The most recent rebuilding of the Palace, in 1897, was in classic Indo-Saracenic style, following a design by the English architect Henry Irwin. On Sundays and special holidays, the palace is brilliantly illuminated by over 150,000 light-bulbs (only in India could they afford to employ the people to change the bulbs). To see the crowds of tourists from all over India and around the world gaping in awe at the magnificent Marriage Pavilion, with its red and gold walls and rosewood ceiling, is testimony to the wonders of this place - and to see a back-packer gaping in awe at anything is pretty amazing, too!
The current Maharaja now lives in another palace, built for him by the Government. Despite the stuffed elephant heads you see in the Amber Vilas, souvenirs of the Maharaja's hunting exploits, he is now a reformed man, and even served a time as head of the World Wildlife Fund.
Nowadays, sandalwood is Mysore's main raison d’être. Its fragrant perfume permeates the city, and in the emporiums dotted around town you can buy almost anything made of sandalwood, including statuary, cigar boxes, lampstands, even furniture, as well as the ubiquitous chandan, or sandalwood incense.
Atop Chamundi Hill sits Chamundeswari Temple, dedicated to the goddess Durga (Chamundeswari). A full 1,000 metres higher than Mysore, this place buzzes with an extraordinary energy. At the time of our visit, the temple grounds swarmed with black dhoti-clad followers of the Keralan cult figure Sri Ayyappan, on the long and arduous pilgrimage across South India's mountains to Ayyappans shrine at Sabarimalai. Coaches from all over India bring additional crowds of visitors to the temple, where priests dispense blessings to the faithful throng. A walk around the temple is recommended, this being compared by the local cognoscenti to an electron going around the nucleus of an atom.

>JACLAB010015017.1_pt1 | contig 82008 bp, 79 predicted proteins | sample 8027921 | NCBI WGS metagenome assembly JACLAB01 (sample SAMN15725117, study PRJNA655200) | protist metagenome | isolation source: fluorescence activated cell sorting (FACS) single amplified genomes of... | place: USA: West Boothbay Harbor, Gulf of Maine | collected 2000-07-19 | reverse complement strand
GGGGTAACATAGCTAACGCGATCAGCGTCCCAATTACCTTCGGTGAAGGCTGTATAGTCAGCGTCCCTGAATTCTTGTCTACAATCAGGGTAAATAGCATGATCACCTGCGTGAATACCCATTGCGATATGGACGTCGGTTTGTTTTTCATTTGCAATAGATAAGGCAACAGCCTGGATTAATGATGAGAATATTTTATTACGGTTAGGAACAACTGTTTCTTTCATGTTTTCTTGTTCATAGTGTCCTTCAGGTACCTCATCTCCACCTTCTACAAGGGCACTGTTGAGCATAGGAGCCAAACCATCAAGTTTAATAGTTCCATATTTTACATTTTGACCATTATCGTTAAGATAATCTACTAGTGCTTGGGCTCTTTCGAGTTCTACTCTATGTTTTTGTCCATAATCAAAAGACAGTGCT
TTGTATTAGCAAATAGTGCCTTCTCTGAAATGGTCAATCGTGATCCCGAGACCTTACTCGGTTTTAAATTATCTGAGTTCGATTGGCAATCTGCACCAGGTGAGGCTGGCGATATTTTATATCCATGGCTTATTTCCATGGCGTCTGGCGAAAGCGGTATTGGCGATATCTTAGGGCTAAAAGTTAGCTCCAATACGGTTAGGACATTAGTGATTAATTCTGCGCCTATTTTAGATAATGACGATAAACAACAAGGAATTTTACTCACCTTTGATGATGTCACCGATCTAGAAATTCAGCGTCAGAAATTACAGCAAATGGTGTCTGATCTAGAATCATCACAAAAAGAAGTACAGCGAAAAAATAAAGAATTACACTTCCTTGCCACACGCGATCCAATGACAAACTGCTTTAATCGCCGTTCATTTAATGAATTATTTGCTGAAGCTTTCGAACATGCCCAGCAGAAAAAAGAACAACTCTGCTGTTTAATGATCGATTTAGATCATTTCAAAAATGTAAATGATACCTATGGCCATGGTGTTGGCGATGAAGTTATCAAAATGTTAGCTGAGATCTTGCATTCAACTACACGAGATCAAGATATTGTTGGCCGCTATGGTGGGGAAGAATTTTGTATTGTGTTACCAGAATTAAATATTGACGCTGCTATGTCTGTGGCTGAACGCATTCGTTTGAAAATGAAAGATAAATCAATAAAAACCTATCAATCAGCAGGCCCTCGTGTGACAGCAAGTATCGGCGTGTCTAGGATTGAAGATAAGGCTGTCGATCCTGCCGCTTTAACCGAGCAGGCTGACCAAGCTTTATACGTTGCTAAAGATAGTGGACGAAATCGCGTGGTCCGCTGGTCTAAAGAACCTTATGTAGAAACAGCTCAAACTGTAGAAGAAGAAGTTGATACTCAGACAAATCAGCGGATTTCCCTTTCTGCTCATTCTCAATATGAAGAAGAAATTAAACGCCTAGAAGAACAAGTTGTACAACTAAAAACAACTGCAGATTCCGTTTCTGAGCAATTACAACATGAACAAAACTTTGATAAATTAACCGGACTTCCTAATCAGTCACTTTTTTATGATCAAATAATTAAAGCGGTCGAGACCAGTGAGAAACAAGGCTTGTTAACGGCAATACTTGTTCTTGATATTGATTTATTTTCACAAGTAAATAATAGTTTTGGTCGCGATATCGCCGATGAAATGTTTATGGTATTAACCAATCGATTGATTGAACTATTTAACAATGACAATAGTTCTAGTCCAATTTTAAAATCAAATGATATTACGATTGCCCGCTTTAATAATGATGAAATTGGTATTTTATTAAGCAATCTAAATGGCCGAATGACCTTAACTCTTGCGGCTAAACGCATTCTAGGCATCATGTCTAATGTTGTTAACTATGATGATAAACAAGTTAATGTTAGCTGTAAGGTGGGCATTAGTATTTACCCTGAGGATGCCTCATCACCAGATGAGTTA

On the side of Chamundi Hill is the statue of the wise old bull, Nandi. Bulls and cows are really smart if they can get reborn in India, where they can live a pampered existence proper to their tranquil disposition. This black-granite Nandi looks contented and peaceful, happy to be surrounded by his friends. A sign on the wall of the statue-enclosure proclaims this place as a Karnataka protected shrine, with a penalty for infringement of “three months imprisonment or Rs 2,000 fine, or both”.
Mysore is the jumping off point for excursions to many other places of interest. Within easy reach of the city are a bird sanctuary and three wildlife sanctuaries, including the Bandipur Game Sanctuary (80 km from Mysore on the Ootacamund Road). This, one of Indias largest game sanctuaries, is dedicated to the preservation of the Indian tiger, and is also home to bison, spotted deer, elephants, black panthers and leopards. Good accommodation is available in inexpensive Forest Lodges.
Mysore’s other sights include St Joseph’s Cathedral (formerly St Philomenas Church), the largest church in South India, and just 19 km out of town the impressive Brindavan Gardens, floodlit at night.
Just linger a while in Mysore, and you start to unwind. An evening stroll through the city’s many parks, thronged with cricket players and couples decked out in their best finery, is a sheer delight. You may well find that, when you finally take your leave, some of Mysore's magnificence has rubbed off!
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Royal Air Brunei flies regularly to Calcutta, from where the excellent Indian domestic airline Jet Airways connects daily to Bangalore.
Mysore is just 140 km from Bangalore. You can get from Bangalore to Mysore by car or bus (services every ¼ hour, or deluxe service every hour from Karnataka State Road Transport Corporation [KSRTC] stand at the City Bus Station). By rail, trains leave at 0700, 0825, 1105, 1425 and 1830, taking about three hours for the trip.
First Class: Lalitha Palace Hotel, tel +91 821 571265 or +91 821 571271, Fax +91 821 571770: Rooms Rs 2,550 to Rs 12,000. Highly recommended, if only for a brief stay.
Good Value: Green Hotel, Chittaranjan Palace, 2270 Vinoba Road, Jayalakshmipuram, Mysore-12, tel +91 821 512 536, fax +91 821 516139.
Budget: Hotel Siddartha, Nazarbad, Mysore-12, tel +91 821 522888.
Out-of-town: Jungle Lodges and Resorts, Tel +91 805 597021, fax +91 805 586163, or see www.junglelodges.com
Chamundeswari Temple: open 0730-1400 and 1530-1800
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Acknowledgement: The author travelled to India as a guest of the Government of India Tourist Office.